People will also say that the Dallas Mavericks were a much easier matchup in the Western Conference Finals compared to the Phoenix Suns, but it’s the Suns who blew a 2-0 series lead again and then put up who was, in my opinion, the most embarrassing Game 7 performance I’ve ever seen. Luka Doncic willed the Mavericks to a win in that series, and it’s not like he played badly against the Warriors. The Warriors had to overcome adversity in multiple games of the series, including coming back from a 14-point halftime deficit in Game 2. They also got their asses kicked in Game 4, with the final scoreline only being 119-110 because the Warriors outscored the Mavericks 39-20 in the fourth quarter.

To make the NBA Finals, you’ve got to win 12 games, and the Warriors did that with a combined effort that saw different big games from their stars to earn their chance at a ring. Unlikely heroes like Kevon Looney, who grabbed 22 rebounds in Game 6 (against Steven Adams) as they closed out the Grizzlies, and then scored a career-high 21 points along with 10 rebounds in their big Game 2 comeback against the Mavericks. Looney also grabbed 18 rebounds in Game 5 against the Mavericks.

Poole scored at least 23 points in seven of the 15 games that the Warriors have played so far, and shot at least 50% in all of those big performances – and the two of those guys have a lot of love for each other.

Klay Thompson, who battled through hell to get himself healthy enough to play in the NBA again, has also had four games where he’s scored 26 more points in this postseason run, including 32 points in the closeout Game 5 against Dallas. The joy he’s displaying in just being able to play basketball again is infectious.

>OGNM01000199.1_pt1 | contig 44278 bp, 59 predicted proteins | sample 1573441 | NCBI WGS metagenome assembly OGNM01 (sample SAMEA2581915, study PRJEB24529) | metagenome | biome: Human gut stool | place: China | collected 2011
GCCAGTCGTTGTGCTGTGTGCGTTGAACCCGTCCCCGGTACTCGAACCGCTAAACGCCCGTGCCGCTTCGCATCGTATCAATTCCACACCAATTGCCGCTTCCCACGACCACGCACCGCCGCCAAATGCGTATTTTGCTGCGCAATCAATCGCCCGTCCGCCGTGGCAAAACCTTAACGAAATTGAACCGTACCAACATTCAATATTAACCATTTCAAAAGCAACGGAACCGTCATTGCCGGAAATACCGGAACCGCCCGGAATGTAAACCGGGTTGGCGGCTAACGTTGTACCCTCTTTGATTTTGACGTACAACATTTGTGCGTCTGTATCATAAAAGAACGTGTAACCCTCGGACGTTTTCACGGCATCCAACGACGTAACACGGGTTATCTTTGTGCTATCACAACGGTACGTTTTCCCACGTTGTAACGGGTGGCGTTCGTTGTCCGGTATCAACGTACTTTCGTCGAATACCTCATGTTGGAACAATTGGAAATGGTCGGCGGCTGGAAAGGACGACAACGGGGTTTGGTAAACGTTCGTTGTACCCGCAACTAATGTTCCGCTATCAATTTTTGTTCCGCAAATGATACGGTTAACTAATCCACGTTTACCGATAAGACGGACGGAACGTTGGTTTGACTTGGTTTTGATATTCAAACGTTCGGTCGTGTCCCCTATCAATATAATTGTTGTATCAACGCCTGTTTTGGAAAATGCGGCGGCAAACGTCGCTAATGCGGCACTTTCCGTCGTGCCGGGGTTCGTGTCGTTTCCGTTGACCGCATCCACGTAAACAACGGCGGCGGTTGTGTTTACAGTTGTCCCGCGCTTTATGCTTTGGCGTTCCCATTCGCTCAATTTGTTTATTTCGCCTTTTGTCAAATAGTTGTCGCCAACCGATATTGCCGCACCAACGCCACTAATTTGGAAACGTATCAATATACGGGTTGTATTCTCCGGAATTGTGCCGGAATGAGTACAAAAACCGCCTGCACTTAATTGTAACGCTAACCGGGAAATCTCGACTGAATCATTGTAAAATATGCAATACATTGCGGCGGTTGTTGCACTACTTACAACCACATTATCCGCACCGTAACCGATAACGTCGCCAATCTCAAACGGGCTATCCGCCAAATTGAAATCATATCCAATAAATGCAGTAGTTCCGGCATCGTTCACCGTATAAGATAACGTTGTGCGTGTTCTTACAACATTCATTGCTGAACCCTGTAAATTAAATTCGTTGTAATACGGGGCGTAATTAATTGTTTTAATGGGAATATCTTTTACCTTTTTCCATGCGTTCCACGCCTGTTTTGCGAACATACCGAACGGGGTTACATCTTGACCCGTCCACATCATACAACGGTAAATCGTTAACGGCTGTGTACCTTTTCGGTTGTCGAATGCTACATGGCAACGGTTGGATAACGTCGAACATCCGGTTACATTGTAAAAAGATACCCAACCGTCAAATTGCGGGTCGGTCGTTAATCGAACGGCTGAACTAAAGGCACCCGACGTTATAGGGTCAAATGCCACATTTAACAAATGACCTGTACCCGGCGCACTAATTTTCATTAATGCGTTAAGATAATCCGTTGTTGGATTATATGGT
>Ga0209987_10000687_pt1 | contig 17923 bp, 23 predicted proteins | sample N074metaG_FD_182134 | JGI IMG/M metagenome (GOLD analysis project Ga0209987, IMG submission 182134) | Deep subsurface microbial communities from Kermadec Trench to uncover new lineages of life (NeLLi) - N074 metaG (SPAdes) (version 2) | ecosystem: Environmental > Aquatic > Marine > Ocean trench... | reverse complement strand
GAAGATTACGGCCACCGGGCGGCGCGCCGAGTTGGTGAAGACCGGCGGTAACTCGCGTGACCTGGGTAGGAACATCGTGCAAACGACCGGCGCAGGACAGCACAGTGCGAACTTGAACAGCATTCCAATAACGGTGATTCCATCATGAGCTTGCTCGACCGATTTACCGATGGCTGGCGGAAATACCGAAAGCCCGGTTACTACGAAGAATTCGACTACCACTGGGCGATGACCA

Draymond Green has continued to do the little things that matter, from being one of their primary playmakers along with being their defensive coordinator on the floor. Of course, Curry still takes the bulk of the attention, and he’s scored 30 or more points seven times this postseason, and scored 20 or more 12 times, including the time he splashed in 34 points in 23 minutes while coming off the bench in Game 2 against the Denver Nuggets.

Before the season began, people pointed to how the Warriors had never lost a series when Curry, Thompson and Green had started every game. 

While Curry did come off the bench against the Nuggets, it’s clear that the three of them together are still one of the game’s most unstoppable forces. They’re now 18-0 in series where they’ve all started in every game, and have a chance to push that record to 19-0 while chasing their fourth ring. These guys aren’t going to be around forever, so let’s appreciate getting to watch them while they’re still elite.